The fish collection window fell over a holiday weekend, so I made plans to join Simon and bring the boys & their grandparents along for the ride. We rented a house in Nags Head across the street from the beach and brought along a stroller and sand toys. Overall, everything worked. The kids and I made it home safely, Simon is in San Diego proceeding with data collection from the fish scans, and the grandparents are still excited about our trip to Hawaii.

That said, we learned quite a few things to operate more smoothly next time!

Our children are still very young (3 years, 10 months) so having a safe space for both of them to play indoors is critical. When we travel to Hawaii I’ll bring/buy extra outlet covers, baby gates, pop-up toy storage, and doorknob covers.

This past weekend was REALLY hectic because of the aforementioned time crunch on getting the fish into the MRI as quickly as possible. We were only in Nags Head for three days. In addition, we had extra people coming and going from the house. This was definitely stressful for the boys. I was reminded (again) that we need to keep everything as simple as possible for them, and preserve their routine. I think things will be easier in Hawaii since we are there for a whole month, and they’ll have more time to get settled and used to the family fieldwork norm.

On the same note, buffer days are really critical for kids. I had a free day with them after arriving in Nags Head, and spent another day with them at the grandparents’ house in Williamsburg before returning to our home in Alexandria. That extra time really helped them re-group and stay happy.

The final challenge with family fieldwork is delineating my time between work and kids. At home, I never work when I’m with them – I reserve all work things for when I’m at my office, or when they are asleep. This is a harder line to draw with a shared house in a new place. We are still piecing plans together, but now will prioritize a clear schedule of work time as well as a separated office space in the house that the boys will not usually be allowed to access. I’m glad a have a few more months to brainstorm before we go so that V2.0 Hawaii Edition gets off to a smooth start!

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Time with Grammy is always special. We love that family fieldwork gives both our kids and our parents extra special memories together.

Babies & Science Meetings

Blake crossed off two big firsts last month – his first flights and his first scientific conference. He has many more of both ahead of him, so I’m glad to report that everything went well.

Joey stayed home with his grandparents while Simon, Blake, and I flew to New Orleans, Louisiana for the AGU Ocean Sciences Meeting (OSM). We were quickly reminded of how easy it is to fly with an infant compared to a toddler!

We were thrilled to see lots of kids running around OSM, from tiny to school age. AGU kindly provides onsite daycare at a reasonable cost, with no obligation (parents can drop kids off when needed and pay by the hour). The meeting is divided into talks during the day, mixed with town hall meetings and big plenary talks, followed by poster sessions in the evening. The poster sessions are prime kid territory – there are food and drinks available, its already loud, and the posters are in a huge open space! Blake is too little to run around, but he was a great mascot at our poster.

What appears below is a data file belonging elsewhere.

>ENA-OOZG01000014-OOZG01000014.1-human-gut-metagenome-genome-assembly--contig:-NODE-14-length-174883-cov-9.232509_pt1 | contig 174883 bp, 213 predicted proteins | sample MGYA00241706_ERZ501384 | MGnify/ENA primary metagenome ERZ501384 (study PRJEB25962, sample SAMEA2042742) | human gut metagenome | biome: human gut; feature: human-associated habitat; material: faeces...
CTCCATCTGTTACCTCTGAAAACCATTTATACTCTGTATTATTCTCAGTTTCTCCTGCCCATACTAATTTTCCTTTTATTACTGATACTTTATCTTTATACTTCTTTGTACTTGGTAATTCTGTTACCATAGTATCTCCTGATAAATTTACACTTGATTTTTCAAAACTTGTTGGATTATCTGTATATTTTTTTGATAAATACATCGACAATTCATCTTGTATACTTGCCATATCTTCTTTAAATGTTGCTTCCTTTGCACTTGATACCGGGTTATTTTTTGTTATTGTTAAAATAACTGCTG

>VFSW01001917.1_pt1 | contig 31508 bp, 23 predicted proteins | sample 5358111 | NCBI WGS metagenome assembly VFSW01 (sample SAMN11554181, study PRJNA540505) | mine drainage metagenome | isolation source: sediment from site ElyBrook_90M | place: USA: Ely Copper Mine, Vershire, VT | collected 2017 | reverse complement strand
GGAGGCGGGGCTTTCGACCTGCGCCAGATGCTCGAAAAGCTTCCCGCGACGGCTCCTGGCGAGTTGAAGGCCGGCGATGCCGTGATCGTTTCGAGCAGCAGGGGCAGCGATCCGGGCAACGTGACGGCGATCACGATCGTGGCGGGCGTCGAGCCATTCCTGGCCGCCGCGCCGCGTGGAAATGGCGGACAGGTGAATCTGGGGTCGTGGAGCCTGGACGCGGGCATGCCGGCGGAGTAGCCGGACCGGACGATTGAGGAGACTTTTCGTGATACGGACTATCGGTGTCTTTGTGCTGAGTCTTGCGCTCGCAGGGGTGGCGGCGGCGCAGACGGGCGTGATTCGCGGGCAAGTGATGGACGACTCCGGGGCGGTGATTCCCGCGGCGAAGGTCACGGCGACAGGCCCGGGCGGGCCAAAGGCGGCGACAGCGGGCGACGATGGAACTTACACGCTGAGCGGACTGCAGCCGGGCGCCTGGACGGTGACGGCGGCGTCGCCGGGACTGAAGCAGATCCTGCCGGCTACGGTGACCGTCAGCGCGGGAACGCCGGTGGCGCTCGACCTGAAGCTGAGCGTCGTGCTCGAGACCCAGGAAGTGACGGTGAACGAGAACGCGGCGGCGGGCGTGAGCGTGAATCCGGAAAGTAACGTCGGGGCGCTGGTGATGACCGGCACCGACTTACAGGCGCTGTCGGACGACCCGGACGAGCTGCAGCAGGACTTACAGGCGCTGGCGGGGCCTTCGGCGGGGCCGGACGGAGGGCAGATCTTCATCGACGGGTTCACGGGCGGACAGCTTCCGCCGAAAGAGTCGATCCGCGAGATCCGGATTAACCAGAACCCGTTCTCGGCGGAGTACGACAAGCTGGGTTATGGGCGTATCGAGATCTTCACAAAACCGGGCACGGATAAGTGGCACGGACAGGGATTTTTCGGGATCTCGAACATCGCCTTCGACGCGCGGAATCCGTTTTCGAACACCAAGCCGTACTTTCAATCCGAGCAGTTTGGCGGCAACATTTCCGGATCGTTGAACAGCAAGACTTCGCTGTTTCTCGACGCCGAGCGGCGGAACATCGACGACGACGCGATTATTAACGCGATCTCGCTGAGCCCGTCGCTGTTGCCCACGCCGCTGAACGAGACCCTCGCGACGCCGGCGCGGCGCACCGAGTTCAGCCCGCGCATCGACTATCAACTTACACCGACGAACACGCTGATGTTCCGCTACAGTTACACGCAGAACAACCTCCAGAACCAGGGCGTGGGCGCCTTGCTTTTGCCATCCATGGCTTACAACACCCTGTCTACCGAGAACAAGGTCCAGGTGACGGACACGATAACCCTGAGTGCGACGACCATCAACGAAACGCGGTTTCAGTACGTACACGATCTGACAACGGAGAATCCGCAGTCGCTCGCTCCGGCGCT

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Blake helps attract interested scientists to our poster detailing some cool results from our family fieldwork in Hawaii 2012.

At just over two months old, Blake was perfectly travel sized and spent most of his time engaging in that newborn specialty – sleep. Since he isn’t yet on a very regular schedule and likes to be with us all of the time, it was pretty easy to haul him around the conference in a baby carrier. Both Simon & I were participating in the meeting, so we could trade off baby duty. Simon held Blake in the back of the room during my talk. Some may find that distracting, but I was really pleased to have them there for support! He was also a good sport about participating in all of the lunch and evening networking & socializing that goes hand-in-hand with most conferences. This was a particularly fun meeting for us as we had the chance to reconnect with many friends and colleagues from Scripps, including one of the greats – Walter Munk – who Blake was photographed with.

We’ve employed a variety of strategies at scientific conferences in the past – bring baby & caregiver, bring baby & extra parent, leave baby & 1 parent at home, leave baby (once toddler-sized) with grandparents… Unfortunately this situation doesn’t have a one-size-fits-all solution. But with some creative thinking, its definitely possible to pull it off. In our experience, it is rewarding and fun to bring kids along. When you are on break from the meeting you get a mini-family vacation in a cool new city, your old friends and colleagues get to meet your kid, and your baby is taking in the latest ocean science developments to prepare for kindergarten. That said, a baby older than about 6 months really requires a dedicated caregiver in our experience.

The adventures of Joey & Blake will kick into high gear in April – stay tuned!